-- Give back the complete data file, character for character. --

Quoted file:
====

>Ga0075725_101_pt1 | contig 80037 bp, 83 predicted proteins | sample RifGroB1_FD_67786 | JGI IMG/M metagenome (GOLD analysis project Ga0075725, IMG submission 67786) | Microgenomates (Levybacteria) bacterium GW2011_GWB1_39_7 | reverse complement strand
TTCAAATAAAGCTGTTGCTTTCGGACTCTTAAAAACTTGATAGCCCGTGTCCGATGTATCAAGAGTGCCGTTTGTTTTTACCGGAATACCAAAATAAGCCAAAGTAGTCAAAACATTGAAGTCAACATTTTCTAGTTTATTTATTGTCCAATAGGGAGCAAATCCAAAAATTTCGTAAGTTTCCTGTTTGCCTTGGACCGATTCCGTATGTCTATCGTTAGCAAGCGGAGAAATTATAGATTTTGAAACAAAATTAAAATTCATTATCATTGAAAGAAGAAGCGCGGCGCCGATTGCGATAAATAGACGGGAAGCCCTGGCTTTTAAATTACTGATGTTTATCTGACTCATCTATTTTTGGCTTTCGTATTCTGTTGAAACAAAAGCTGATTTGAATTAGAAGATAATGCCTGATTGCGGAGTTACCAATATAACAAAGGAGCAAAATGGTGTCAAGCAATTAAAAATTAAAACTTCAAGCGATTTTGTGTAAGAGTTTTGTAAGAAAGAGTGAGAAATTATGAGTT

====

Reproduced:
>Ga0075725_101_pt1 | contig 80037 bp, 83 predicted proteins | sample RifGroB1_FD_67786 | JGI IMG/M metagenome (GOLD analysis project Ga0075725, IMG submission 67786) | Microgenomates (Levybacteria) bacterium GW2011_GWB1_39_7 | reverse complement strand
TTCAAATAAAGCTGTTGCTTTCGGACTCTTAAAAACTTGATAGCCCGTGTCCGATGTATCAAGAGTGCCGTTTGTTTTTACCGGAATACCAAAATAAGCCAAAGTAGTCAAAACATTGAAGTCAACATTTTCTAGTTTATTTATTGTCCAATAGGGAGCAAATCCAAAAATTTCGTAAGTTTCCTGTTTGCCTTGGACCGATTCCGTATGTCTATCGTTAGCAAGCGGAGAAATTATAGATTTTGAAACAAAATTAAAATTCATTATCATTGAAAGAAGAAGCGCGGCGCCGATTGCGATAAATAGACGGGAAGCCCTGGCTTTTAAATTACTGATGTTTATCTGACTCATCTATTTTTGGCTTTCGTATTCTGTTGAAACAAAAGCTGATTTGAATTAGAAGATAATGCCTGATTGCGGAGTTACCAATATAACAAAGGAGCAAAATGGTGTCAAGCAATTAAAAATTAAAACTTCAAGCGATTTTGTGTAAGAGTTTTGTAAGAAAGAGTGAGAAATTATGAGTT